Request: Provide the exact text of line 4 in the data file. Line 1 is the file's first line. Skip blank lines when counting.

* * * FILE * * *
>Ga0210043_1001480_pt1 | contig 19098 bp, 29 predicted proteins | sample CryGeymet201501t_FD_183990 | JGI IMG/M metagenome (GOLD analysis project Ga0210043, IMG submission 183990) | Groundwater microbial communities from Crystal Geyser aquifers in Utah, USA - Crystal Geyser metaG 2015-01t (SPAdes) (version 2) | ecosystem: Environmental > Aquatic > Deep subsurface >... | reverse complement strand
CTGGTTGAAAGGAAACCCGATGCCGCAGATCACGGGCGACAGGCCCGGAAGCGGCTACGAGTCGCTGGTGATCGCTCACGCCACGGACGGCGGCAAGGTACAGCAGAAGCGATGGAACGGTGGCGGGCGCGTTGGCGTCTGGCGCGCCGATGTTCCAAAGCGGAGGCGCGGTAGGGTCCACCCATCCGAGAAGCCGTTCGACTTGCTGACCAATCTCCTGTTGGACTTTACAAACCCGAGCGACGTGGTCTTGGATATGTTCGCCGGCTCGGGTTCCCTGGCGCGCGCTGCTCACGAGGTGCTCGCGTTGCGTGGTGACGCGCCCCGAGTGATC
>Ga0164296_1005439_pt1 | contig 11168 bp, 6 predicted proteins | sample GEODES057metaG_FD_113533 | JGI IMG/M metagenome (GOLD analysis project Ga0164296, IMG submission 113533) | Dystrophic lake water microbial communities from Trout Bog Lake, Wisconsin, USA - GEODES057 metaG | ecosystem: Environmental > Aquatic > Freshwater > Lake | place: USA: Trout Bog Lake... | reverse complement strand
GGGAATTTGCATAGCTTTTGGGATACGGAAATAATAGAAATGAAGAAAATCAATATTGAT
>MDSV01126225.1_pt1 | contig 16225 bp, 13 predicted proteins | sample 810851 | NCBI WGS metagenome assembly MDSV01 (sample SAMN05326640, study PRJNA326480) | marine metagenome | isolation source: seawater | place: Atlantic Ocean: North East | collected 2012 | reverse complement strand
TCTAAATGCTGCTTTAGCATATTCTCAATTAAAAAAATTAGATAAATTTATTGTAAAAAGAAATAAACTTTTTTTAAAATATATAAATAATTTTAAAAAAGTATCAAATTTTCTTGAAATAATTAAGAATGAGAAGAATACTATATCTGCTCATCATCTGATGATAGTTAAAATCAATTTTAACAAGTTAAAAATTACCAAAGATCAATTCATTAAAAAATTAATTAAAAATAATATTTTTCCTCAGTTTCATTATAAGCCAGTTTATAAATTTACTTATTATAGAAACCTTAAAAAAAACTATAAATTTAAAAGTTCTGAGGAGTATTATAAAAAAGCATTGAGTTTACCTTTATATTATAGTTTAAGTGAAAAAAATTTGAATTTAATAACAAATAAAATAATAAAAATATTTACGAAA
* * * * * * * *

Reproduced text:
GGGAATTTGCATAGCTTTTGGGATACGGAAATAATAGAAATGAAGAAAATCAATATTGAT